• Hepatobiliary: steatohepatitis, cholelithiasis, primary sclerosing cholangitis
slide12

Features of UC versus CD

Feature UCCD

Depth of inflamation Mucosal Transmural

Pattern of disease Contiguous Skip areas

Location Colorectal Mouth-Anus

Rectal involvement Usual less common

Ileal disease Backwash 10-15% Common

Fistulas Rare Common

Perianal Disease Rare Common

Granulomas Unlikely 10-30% pts

Overt Bleeding Usual less common

Malnutrition Unlikely more common

Cancer Risk CRC, CholangioCRC,SmBwl

Tobacco use Protective Harmful

laboratory testing
Laboratory testing
  • CBC (high rate of anemia, due to chronic inflamm., blood loss, B12 malabsorption)
  • ESR, CRP often elevated
  • Albumin (often low due to chronic inflamm., blood loss, malabsorption)
  • Stool studies to rule out infection
  • Noncaseating granulomas on biopsy suggest CD
immunopathogenesis of uc
ImmunoPathogenesis of UC

Bogdanos and Polymeros Gastroentrol 2004

Sartor Nat Clin Pract Gastroenterol Hepatol 2006,

Stephen Gastr Hepatol 2009

Bamias Cur Opin Gastroenterol 2013

immunopathogenesis of uc1
ImmunoPathogenesis of UC

Strobe and Fuss Gastroenterol 2013

slide18

Autoantibodies in Crohn‘s disease

  • (Auto)antibodies to glycans specific for Crohn’s disease
    • ASCA, Main et al., 1988
    • anti-chitobioside carbohydrate ab (ACCA)
    • anti-laminaribioside carbohydrate ab (ALCA)
    • anti-mannobioside carbohydrate ab (AMCA)
    • ELISA, Altstock et al., 2005
  • Antibodies to bacterial antigens
    • Outer-membrane porin of E.coli (OmpC),
    • Flagellin CBir1
    • Pseudomonas fluorescens ass. Sequence I2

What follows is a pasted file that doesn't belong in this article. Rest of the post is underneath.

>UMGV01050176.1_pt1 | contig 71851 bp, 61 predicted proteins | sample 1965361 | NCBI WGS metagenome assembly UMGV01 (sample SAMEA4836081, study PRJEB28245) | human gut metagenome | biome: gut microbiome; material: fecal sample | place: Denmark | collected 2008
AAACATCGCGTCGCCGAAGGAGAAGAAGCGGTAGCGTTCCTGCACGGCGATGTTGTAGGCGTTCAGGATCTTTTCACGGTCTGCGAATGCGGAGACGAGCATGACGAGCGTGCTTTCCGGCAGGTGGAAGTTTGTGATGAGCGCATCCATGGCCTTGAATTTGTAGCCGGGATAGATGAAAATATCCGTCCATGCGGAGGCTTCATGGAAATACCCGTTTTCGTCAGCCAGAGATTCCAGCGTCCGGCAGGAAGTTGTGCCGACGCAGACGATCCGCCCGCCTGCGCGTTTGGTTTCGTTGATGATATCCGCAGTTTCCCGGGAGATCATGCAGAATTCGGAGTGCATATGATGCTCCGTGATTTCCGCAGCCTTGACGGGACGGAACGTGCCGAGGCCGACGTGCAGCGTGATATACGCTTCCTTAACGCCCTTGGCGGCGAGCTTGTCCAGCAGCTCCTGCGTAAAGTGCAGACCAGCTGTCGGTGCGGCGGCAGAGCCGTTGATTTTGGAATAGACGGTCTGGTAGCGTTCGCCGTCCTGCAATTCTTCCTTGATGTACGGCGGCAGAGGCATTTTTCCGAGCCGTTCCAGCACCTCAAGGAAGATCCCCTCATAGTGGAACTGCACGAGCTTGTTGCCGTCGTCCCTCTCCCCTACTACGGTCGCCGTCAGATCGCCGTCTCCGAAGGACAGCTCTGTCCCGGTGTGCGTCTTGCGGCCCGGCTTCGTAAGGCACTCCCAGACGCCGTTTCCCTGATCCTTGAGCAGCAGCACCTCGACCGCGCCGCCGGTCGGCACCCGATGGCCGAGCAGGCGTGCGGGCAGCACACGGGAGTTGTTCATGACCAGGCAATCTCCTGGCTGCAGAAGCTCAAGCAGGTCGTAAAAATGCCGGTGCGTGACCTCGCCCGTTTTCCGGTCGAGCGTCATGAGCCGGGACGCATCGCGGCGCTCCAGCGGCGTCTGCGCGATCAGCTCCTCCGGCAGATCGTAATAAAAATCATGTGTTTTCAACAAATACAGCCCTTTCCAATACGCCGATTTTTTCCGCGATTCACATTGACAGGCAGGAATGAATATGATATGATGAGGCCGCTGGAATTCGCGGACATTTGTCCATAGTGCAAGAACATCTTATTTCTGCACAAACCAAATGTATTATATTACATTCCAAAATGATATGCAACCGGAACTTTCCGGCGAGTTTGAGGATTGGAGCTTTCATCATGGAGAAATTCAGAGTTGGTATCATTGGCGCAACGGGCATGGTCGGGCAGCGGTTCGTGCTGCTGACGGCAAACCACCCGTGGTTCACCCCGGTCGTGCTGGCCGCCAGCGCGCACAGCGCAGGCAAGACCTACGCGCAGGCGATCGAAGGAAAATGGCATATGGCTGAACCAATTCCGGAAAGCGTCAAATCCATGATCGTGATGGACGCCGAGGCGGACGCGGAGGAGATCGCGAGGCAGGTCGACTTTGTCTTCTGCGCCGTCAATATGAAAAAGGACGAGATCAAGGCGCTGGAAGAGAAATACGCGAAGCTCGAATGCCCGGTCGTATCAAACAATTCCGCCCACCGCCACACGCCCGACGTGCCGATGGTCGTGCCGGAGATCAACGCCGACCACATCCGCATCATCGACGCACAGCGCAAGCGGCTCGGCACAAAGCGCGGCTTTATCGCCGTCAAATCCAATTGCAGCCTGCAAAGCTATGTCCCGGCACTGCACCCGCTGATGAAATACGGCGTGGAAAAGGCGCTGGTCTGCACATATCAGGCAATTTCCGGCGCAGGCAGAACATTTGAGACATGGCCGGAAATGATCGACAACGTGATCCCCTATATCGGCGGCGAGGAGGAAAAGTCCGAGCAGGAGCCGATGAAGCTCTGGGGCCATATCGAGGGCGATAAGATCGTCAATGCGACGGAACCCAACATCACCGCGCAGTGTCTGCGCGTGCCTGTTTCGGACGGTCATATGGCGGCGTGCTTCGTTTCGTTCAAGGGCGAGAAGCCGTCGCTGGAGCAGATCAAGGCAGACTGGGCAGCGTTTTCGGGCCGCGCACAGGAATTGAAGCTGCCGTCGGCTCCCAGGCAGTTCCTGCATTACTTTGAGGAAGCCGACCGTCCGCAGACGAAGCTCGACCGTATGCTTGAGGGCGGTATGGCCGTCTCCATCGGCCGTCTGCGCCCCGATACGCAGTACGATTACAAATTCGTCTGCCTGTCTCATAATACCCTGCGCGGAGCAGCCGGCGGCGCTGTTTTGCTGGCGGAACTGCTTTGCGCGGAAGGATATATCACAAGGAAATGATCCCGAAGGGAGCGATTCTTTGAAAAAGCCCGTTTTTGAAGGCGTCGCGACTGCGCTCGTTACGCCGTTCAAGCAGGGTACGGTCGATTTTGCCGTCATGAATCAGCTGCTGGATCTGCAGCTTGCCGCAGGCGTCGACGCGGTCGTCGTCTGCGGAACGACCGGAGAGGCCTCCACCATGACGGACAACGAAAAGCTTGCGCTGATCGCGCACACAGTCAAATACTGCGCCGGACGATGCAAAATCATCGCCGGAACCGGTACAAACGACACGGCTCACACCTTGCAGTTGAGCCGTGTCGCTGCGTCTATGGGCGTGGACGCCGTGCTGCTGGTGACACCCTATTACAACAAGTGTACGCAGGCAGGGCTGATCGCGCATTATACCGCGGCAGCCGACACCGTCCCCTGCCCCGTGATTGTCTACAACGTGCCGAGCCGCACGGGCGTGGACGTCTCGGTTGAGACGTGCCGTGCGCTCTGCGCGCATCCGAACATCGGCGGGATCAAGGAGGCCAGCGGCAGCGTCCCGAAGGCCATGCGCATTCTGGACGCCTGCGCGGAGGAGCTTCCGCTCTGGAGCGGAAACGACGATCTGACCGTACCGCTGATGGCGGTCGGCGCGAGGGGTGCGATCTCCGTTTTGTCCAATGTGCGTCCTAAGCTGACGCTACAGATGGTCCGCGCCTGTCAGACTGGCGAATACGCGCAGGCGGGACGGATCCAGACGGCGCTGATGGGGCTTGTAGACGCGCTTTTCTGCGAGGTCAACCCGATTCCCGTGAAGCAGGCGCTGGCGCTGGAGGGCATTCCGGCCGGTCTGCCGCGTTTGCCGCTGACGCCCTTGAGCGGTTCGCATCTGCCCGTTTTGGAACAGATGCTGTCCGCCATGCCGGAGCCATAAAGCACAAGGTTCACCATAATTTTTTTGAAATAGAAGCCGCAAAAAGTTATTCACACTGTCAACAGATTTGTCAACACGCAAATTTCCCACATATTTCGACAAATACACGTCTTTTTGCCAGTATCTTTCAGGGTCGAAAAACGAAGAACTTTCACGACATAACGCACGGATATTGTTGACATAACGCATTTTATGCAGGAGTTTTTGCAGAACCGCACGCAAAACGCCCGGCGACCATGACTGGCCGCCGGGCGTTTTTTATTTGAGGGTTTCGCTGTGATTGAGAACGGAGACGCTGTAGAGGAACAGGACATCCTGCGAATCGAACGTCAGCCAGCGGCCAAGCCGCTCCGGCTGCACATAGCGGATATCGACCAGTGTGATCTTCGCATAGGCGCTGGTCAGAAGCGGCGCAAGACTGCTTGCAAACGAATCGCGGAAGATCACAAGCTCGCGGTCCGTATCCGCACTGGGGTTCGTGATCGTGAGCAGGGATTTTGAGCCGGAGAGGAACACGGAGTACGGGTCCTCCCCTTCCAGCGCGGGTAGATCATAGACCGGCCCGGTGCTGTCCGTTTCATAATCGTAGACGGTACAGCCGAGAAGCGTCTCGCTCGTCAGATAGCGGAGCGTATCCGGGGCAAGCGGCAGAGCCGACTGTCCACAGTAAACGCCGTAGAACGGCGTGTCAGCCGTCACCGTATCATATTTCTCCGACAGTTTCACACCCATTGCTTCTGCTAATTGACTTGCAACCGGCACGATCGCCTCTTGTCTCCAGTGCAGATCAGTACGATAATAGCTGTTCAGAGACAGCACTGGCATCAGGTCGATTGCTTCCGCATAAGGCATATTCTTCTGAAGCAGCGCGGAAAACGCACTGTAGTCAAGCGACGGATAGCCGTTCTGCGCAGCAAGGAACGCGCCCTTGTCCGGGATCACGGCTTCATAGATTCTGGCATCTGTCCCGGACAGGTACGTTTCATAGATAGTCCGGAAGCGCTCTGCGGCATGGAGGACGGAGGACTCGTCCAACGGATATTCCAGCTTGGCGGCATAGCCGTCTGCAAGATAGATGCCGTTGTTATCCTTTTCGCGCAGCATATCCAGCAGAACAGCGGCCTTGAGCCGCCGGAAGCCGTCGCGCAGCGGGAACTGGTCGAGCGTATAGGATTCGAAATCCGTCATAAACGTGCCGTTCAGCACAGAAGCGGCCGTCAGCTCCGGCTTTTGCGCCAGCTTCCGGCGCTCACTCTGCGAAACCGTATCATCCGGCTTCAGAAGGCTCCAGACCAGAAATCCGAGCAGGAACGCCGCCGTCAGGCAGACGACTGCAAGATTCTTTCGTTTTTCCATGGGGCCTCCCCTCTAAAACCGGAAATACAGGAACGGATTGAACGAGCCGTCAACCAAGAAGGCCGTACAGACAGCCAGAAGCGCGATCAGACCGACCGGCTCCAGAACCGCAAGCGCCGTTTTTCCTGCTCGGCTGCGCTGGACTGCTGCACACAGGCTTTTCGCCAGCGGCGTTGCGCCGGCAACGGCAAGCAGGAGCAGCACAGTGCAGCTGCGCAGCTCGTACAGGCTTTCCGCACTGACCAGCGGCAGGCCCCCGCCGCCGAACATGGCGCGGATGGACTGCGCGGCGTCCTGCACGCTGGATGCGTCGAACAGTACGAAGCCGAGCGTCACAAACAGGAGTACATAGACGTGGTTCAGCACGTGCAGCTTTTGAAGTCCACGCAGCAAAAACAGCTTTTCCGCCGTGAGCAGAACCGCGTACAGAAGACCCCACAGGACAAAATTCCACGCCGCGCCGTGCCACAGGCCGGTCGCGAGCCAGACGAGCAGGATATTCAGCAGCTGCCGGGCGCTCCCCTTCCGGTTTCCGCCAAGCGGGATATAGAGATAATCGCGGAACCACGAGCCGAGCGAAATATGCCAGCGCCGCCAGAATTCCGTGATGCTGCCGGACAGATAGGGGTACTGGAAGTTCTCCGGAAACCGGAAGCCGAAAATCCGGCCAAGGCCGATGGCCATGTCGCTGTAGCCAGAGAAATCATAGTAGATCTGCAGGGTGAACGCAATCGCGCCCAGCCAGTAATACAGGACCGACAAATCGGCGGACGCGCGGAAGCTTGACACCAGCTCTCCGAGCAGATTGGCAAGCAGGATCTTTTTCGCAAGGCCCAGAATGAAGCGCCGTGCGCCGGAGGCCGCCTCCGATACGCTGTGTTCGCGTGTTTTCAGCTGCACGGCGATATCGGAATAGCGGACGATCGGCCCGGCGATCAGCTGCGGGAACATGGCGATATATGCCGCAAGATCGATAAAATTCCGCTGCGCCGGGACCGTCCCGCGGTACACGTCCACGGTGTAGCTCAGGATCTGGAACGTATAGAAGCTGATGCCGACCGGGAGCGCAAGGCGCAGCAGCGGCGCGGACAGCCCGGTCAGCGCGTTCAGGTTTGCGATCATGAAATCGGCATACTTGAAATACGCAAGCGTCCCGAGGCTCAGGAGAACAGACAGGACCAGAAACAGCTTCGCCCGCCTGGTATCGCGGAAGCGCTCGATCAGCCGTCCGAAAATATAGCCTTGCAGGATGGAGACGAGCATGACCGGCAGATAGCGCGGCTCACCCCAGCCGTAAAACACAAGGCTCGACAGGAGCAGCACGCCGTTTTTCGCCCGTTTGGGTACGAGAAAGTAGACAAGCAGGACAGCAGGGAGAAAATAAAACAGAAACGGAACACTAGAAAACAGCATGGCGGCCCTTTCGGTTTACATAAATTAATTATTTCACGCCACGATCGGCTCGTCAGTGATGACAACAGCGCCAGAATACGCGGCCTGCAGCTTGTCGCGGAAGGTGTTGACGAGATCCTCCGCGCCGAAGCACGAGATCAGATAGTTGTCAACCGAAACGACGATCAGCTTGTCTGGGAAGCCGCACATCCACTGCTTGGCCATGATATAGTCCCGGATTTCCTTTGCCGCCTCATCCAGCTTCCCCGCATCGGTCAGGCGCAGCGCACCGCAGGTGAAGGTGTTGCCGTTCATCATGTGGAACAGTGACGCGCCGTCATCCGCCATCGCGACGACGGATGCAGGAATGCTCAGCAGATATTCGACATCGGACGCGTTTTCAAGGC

• Pancreatic autoantibodies - autoantibodies to exocrine pancreas
    • 30% Crohn’s disease patients
    • indirect immunofluorescence, Stöcker et al., 1984
slide19

Clumpy staining

in the lumen of

pancreatic acinar

type 1

Speckled cytoplasmic staining in pancreatic acinar cells, type 2

Pancreatic autoantibodies, type 1 and type 2

Stöcker W et al., 1987 Scand J Gastroenterol

BogdanosAutoimmun Rev 2011

slide20

PAB, type 1 and type 2

Pancreatic acinus

type I staining

type II staining

Roggenbuck D et al., 2013 Adv ClinChem

Komorowski L et al., 2012 JCC

BogdanosAutoimmun Rev 2011

PavlidisClin Dev Immun 2013

slide21

Is there any connection between Pancreas and Colon in IBD?

Pavlidis and Bogdanos Clin Dev Immun in press

Roggenbuck Adv Clin Chem 2013

Bogdanos and Forbes Clin Dev Immun 2013

slide22

Identification of PAB target

Two-dimensional electrophoresis and immunoblot

Roggenbuck D et al., 2009 Gut

slide23

IFT huGP2 in HEK293

GP2 specific IgG and IgA in patients with PAB-positive and PAB-negative CD, UC, and blood donors detected by IIF using GP2 transfected HEK293 cells

Roggenbuck D et al., 2009 Gut

slide24

Identification of PAB target

MALDI-TOF mass spectrometry:GP2, zymogen granule glycoprotein 2

Roggenbuck D et al., 2009 Gut

slide25

GP2 in human intestine

  • Physiological roleof GP2
    • not fully understood yet
    • homology to Tamm-Horsfall protein (uromodulin)
    • first line defense against microbial agents
    • Interaction with type 1 fimbriae of E.coli(FimH)
    • Transcytotic receptor in M cells – regulation of innate and acquired immunity
slide26

GP2 – M cellreceptor

Hase K et al., 2009 Nature

slide27

Peyer‘s patches

Ohno and Hase., 2010 Gut Microbes

slide29

Pancreatic autoantigen: GP2 in human intestine

First confirmation of GP2 in human intestine, the side of inflammation in IBD

*

*

A CD, n=4B CU, n=4D controls, n=5

* p<0.02

Roggenbuck et al., 2009 Gut

Pavlidis Gut 2012

slide30

Thus the pancreatic GP2 autoantigen is also an intestinal protein

Roggenbuck et al., 2009 Gut

Pavlidis Gut 2012

LiaskosClin Dev Immunol 2013

slide31

Peyer‘s patches

Hase K et al., 2009 Nature

slide32

Scavengerreceptorbinding

Hölzlet al., 2010 Cell Immunol

slide33

Putative physiological function

GP2

antimicrobial IgG

P

FAE

Fim H +

B

Fim H +

D

M

T

D

intestinal lumen

mucosa associated lymphoid tissue

Roggenbuck D et al., 2013 Adv ClinChem

slide34

Expression of recombinant GP2

Purification of recombinant GP2 (baculovirus expression system)

A reducing SDS-PAGE

B immunoblot - anti-HIS

C immunoblot using anti-human GP2

1 cell culture supernatant of transfected SF9 cells

2 Ni-chelate chromatography